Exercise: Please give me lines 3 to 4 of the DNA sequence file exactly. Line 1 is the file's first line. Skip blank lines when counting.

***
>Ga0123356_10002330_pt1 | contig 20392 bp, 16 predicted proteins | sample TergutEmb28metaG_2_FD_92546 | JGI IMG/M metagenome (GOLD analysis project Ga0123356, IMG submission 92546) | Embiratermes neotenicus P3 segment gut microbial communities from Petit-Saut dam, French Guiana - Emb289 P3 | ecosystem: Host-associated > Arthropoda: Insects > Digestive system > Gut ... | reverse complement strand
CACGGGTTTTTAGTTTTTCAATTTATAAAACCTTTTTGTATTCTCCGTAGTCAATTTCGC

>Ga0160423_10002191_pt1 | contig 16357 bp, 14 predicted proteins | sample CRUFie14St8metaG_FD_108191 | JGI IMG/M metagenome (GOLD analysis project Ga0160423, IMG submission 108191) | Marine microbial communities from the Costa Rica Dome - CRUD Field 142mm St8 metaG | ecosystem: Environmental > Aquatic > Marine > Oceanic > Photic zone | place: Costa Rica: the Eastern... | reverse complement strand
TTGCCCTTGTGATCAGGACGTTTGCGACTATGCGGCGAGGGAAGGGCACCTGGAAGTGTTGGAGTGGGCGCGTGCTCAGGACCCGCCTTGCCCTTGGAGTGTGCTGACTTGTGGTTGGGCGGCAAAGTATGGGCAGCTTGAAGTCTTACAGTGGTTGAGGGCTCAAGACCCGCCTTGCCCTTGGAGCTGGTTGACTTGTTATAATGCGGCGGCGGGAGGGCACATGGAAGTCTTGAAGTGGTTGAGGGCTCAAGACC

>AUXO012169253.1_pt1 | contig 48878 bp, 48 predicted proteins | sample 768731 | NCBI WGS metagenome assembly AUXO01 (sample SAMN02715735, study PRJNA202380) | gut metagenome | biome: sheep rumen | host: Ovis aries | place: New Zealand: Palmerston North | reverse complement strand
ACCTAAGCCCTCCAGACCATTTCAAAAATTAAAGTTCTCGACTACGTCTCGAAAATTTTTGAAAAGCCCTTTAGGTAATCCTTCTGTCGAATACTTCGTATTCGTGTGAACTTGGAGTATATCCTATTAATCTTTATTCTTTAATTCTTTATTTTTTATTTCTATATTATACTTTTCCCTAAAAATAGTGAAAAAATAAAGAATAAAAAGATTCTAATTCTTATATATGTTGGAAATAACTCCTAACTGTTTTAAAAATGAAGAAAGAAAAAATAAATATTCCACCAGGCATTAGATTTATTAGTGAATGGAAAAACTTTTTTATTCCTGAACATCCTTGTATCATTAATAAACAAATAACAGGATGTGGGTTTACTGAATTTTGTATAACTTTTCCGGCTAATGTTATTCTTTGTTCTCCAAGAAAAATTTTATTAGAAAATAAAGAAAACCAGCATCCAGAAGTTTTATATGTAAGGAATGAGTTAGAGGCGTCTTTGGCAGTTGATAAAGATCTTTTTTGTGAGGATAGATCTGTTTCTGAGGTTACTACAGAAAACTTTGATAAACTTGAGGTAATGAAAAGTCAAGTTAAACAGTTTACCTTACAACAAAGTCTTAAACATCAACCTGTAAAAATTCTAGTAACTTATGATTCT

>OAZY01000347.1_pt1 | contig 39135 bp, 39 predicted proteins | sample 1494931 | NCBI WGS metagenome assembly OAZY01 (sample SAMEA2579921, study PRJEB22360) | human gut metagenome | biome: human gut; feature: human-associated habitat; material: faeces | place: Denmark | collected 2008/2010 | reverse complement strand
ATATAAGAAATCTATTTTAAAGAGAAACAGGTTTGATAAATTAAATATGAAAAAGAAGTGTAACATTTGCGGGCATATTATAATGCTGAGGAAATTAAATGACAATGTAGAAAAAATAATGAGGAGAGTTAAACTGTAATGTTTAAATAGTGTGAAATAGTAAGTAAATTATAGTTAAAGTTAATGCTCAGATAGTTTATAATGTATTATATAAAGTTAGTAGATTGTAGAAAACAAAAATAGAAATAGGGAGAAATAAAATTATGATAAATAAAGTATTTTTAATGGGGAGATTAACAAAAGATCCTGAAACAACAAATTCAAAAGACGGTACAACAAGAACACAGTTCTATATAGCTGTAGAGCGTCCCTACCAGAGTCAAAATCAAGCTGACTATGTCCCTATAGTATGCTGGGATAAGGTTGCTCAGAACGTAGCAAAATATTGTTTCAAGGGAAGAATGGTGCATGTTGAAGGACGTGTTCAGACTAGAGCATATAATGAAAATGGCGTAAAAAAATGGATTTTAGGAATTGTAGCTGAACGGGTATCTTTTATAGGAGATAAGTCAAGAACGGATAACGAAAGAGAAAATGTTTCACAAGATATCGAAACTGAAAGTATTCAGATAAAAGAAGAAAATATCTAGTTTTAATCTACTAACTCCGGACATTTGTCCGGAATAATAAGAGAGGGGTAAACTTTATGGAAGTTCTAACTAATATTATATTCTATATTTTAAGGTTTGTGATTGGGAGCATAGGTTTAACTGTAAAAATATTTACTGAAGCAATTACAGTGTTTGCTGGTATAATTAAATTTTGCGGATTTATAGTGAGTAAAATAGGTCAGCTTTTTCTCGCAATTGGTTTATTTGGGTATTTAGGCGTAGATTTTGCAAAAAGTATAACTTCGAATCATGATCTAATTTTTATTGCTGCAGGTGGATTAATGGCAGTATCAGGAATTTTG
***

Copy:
>Ga0160423_10002191_pt1 | contig 16357 bp, 14 predicted proteins | sample CRUFie14St8metaG_FD_108191 | JGI IMG/M metagenome (GOLD analysis project Ga0160423, IMG submission 108191) | Marine microbial communities from the Costa Rica Dome - CRUD Field 142mm St8 metaG | ecosystem: Environmental > Aquatic > Marine > Oceanic > Photic zone | place: Costa Rica: the Eastern... | reverse complement strand
TTGCCCTTGTGATCAGGACGTTTGCGACTATGCGGCGAGGGAAGGGCACCTGGAAGTGTTGGAGTGGGCGCGTGCTCAGGACCCGCCTTGCCCTTGGAGTGTGCTGACTTGTGGTTGGGCGGCAAAGTATGGGCAGCTTGAAGTCTTACAGTGGTTGAGGGCTCAAGACCCGCCTTGCCCTTGGAGCTGGTTGACTTGTTATAATGCGGCGGCGGGAGGGCACATGGAAGTCTTGAAGTGGTTGAGGGCTCAAGACC